I've been drinking fair trade coffee for a few years and have a small Fairtrade stall here in elab. My initial reaction was 'ughh, why would I drink that stuff its disgusting', but I have got used to it. Fairtrade instant coffee isn't as smooth as other instant coffees but is a on level pegging in the filter dept, of which there are growing suppliers. The more pressure people put on companies like Nestle (Nescafe) by not buying their products, the more those companies will change with consumer pressure and be persuaded to pay the producers an ethical price. I'm pleased to hear about Kenco because I love its taste and will be interested to see if it retains the same flavour.

    06 Oct 2004, 14:45

  7. i would say that taste should come second on the scale when comparing drinks to fair trade; the benefits to others that fair trade brings are undoubtedly an excellent reason to put up with a taste that may be far inferior to other brands. of course this is easy to say as someone who doesnt like coffee and likes my tea about as simple as u can get, bag plus water plus a bit of milk.

    ANT

    06 Oct 2004, 18:29

  8. Steve Rumsby

    i would say that taste should come second on the scale when comparing drinks to fair trade

    I suppose I should think that, and if it comes down to it, I would be prepared to sacrifice some quality, but so far I haven't found a fairtrade coffee I could drink regularly. At the end of the day, I'm not going to drink something I don't actually like! I'd rather drink "proper" stuff and give a little cash to somebody like Traidcraft (which actually is my current solution to this problem).

    I too look forward to the Kenco fairtrade product with interest. I can see no technical reason why it shouldn't have the same taste as their regular coffee (unless fairtrade beans are of a lower quality), so I'm optimistic. I wish I knew the timescales, though!

    I was also pleased to see Tesco produce an own-brand fairtrade coffee, and when I do buy the stuff I buy that to encourage them. Having fairtrade products so prominently in public view, promoted by a major retailer, is a good thing.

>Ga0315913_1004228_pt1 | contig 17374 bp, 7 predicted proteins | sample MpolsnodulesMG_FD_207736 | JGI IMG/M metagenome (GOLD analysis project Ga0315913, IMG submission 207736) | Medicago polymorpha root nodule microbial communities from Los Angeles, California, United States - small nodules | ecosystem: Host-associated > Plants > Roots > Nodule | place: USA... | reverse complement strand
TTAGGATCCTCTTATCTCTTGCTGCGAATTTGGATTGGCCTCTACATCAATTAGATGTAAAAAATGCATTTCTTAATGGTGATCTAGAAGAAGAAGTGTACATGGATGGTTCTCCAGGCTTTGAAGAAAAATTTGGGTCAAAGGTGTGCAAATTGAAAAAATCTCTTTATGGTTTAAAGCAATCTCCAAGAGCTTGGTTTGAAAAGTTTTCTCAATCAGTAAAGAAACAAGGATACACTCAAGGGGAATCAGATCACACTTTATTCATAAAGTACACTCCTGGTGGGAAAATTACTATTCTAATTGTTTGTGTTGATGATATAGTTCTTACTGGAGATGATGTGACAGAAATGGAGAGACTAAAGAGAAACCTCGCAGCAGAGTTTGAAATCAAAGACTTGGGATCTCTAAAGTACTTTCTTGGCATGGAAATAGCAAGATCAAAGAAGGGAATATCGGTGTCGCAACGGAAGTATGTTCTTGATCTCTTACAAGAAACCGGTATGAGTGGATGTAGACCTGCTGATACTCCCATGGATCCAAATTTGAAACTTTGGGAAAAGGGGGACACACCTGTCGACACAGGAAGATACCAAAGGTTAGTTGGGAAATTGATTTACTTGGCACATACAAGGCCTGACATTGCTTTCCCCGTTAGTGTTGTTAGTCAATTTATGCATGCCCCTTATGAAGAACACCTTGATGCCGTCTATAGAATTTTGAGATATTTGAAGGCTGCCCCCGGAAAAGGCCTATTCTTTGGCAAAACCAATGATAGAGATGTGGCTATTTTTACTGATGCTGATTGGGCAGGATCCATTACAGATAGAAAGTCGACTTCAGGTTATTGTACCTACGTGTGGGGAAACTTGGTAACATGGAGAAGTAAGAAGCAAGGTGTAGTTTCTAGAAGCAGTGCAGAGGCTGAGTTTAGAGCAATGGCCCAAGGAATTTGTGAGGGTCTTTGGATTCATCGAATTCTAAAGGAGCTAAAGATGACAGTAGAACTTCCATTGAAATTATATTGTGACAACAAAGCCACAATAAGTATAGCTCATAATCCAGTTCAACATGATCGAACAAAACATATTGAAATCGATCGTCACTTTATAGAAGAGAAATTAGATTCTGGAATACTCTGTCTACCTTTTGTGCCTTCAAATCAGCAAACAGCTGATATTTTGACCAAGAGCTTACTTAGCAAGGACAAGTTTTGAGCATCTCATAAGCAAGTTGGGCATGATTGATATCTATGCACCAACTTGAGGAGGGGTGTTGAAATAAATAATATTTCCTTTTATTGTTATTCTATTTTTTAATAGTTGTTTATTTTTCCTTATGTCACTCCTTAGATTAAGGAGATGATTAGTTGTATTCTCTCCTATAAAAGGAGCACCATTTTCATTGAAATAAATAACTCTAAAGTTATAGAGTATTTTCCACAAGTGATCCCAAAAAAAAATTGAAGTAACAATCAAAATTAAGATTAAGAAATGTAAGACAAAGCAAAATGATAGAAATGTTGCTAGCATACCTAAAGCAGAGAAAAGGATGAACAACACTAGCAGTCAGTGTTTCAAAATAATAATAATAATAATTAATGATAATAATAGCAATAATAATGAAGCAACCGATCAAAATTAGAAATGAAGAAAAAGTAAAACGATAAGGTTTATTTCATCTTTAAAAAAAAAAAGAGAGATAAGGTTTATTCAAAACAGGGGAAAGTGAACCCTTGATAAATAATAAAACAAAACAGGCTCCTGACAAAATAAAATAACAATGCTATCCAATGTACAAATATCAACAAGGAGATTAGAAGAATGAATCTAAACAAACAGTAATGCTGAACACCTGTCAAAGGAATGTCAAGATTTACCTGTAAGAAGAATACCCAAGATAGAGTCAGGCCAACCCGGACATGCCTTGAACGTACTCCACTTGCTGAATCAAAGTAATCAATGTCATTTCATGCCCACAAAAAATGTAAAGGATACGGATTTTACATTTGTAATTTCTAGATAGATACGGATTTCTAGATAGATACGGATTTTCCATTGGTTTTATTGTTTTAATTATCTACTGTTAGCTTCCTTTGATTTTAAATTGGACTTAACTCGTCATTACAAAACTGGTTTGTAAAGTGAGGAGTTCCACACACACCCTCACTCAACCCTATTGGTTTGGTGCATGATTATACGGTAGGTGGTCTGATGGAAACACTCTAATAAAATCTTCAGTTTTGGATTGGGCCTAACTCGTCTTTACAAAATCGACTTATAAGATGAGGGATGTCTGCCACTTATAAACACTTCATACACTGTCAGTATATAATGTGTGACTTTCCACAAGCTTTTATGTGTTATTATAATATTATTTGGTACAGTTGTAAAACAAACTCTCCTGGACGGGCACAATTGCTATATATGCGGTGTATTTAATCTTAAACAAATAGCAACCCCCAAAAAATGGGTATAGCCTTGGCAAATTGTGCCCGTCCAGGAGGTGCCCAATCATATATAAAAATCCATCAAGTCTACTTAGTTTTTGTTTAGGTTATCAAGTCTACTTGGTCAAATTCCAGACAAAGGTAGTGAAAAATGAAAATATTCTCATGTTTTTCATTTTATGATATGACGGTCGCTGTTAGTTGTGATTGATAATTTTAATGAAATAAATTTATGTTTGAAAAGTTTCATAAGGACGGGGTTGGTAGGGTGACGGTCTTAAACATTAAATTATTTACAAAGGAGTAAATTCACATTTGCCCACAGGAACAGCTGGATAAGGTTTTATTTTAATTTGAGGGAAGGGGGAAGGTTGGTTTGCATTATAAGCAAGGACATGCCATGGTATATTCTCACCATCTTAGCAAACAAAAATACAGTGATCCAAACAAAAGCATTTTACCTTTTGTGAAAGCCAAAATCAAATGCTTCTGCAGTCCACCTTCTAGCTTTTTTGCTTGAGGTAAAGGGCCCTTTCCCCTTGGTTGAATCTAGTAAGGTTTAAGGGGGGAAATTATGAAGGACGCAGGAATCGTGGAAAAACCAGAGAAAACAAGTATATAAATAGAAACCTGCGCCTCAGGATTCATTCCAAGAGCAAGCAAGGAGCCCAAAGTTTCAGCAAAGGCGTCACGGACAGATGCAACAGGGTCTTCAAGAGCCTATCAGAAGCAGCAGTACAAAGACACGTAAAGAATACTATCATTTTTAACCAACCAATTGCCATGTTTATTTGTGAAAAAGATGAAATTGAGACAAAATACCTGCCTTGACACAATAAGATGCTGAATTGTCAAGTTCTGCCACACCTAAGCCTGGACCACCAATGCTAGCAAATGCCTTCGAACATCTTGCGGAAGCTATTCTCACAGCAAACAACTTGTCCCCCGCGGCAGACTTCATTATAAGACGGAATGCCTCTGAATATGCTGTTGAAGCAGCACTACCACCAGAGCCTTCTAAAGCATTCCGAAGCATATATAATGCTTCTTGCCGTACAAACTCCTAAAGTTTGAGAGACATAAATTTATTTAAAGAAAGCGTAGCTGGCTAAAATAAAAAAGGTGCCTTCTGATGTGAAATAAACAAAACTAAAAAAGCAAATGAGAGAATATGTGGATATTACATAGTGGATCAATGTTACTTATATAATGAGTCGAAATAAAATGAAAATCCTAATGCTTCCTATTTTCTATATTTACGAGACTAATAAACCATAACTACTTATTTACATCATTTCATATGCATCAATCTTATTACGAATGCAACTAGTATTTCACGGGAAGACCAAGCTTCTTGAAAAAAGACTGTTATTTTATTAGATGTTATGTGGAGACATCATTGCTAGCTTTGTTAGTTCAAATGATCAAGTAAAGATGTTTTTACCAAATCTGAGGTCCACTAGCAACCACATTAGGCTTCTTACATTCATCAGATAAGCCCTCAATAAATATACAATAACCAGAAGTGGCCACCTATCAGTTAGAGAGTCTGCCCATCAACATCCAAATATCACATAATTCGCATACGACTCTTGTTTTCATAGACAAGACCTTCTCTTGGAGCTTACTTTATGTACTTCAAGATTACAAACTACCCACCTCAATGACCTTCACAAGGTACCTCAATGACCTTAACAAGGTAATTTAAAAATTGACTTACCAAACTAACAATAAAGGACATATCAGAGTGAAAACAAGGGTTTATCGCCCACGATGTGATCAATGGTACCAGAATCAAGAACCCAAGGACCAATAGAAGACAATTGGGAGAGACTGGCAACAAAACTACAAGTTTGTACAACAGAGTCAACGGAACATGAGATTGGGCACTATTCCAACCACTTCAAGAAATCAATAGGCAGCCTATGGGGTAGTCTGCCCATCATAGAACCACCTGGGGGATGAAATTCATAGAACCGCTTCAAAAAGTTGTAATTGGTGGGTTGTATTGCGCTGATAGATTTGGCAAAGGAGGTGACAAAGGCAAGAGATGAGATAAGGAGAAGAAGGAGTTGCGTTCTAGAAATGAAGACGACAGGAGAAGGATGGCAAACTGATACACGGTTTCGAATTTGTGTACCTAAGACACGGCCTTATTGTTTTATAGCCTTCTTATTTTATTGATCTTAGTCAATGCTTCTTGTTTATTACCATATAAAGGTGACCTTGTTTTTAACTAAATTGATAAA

07 Oct 2004, 09:36

  9. Robert O'Toole

    As Hannah will testify (as i'm the most frequent cusomer at her shop), I eat Fairtrade biscuits and sweets everyday. I also drink a wide variety of Fairtrade coffee. There's no problem with quality, although when they rate a coffee as grade 4 it really is strong, unlike some of the other makes.

    08 Oct 2004, 07:56

  10. Steve Rumsby

    I don't have a problem with fairtrade biscuits (or chocolate, come to that). Perhaps I'm just a fussy coffee drinker?

    08 Oct 2004, 09:26

  11. Dean Chalk

    As a coffee roaster, I am unable to sell fairtrade coffee as there is no quality component.
    Specialty coffee is bt definition ‘fair-trade’ as it is much in demand and the growers invariably get a very high price for their efforts.
    An alternative scheme is the cup of excellence program, where top quality coffees are sold on open auction.

    17 Nov 2008, 21:05

  12. thebe

    why does fair trade taste worse than normal coffe?
    why does fair trade choclate taste boring and nasty ?

    25 Nov 2008, 22:54